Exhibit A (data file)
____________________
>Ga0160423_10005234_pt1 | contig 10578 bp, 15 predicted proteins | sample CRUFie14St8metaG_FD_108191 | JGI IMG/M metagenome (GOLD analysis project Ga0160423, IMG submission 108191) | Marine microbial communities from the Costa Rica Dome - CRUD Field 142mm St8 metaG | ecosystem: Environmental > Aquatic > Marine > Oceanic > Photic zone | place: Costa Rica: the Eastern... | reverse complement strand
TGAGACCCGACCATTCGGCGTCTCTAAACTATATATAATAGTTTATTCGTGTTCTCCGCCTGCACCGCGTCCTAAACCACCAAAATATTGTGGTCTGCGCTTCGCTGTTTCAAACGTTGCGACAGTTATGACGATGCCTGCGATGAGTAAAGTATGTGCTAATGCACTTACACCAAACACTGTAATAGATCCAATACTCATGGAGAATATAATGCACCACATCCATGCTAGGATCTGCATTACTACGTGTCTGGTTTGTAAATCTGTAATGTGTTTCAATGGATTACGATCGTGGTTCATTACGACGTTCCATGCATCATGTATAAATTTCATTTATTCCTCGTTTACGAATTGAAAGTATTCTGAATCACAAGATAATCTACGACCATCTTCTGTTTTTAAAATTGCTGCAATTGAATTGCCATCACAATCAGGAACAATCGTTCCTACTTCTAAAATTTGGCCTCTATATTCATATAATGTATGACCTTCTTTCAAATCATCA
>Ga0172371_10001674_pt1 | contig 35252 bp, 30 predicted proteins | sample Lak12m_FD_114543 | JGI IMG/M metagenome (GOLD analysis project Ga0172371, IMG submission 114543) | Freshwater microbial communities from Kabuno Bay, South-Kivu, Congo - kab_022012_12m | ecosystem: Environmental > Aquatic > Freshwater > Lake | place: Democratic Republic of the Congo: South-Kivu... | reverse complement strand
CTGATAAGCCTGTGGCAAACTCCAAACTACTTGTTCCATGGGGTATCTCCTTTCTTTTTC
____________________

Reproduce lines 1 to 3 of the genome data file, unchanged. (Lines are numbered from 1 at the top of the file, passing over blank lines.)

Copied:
>Ga0160423_10005234_pt1 | contig 10578 bp, 15 predicted proteins | sample CRUFie14St8metaG_FD_108191 | JGI IMG/M metagenome (GOLD analysis project Ga0160423, IMG submission 108191) | Marine microbial communities from the Costa Rica Dome - CRUD Field 142mm St8 metaG | ecosystem: Environmental > Aquatic > Marine > Oceanic > Photic zone | place: Costa Rica: the Eastern... | reverse complement strand
TGAGACCCGACCATTCGGCGTCTCTAAACTATATATAATAGTTTATTCGTGTTCTCCGCCTGCACCGCGTCCTAAACCACCAAAATATTGTGGTCTGCGCTTCGCTGTTTCAAACGTTGCGACAGTTATGACGATGCCTGCGATGAGTAAAGTATGTGCTAATGCACTTACACCAAACACTGTAATAGATCCAATACTCATGGAGAATATAATGCACCACATCCATGCTAGGATCTGCATTACTACGTGTCTGGTTTGTAAATCTGTAATGTGTTTCAATGGATTACGATCGTGGTTCATTACGACGTTCCATGCATCATGTATAAATTTCATTTATTCCTCGTTTACGAATTGAAAGTATTCTGAATCACAAGATAATCTACGACCATCTTCTGTTTTTAAAATTGCTGCAATTGAATTGCCATCACAATCAGGAACAATCGTTCCTACTTCTAAAATTTGGCCTCTATATTCATATAATGTATGACCTTCTTTCAAATCATCA
>Ga0172371_10001674_pt1 | contig 35252 bp, 30 predicted proteins | sample Lak12m_FD_114543 | JGI IMG/M metagenome (GOLD analysis project Ga0172371, IMG submission 114543) | Freshwater microbial communities from Kabuno Bay, South-Kivu, Congo - kab_022012_12m | ecosystem: Environmental > Aquatic > Freshwater > Lake | place: Democratic Republic of the Congo: South-Kivu... | reverse complement strand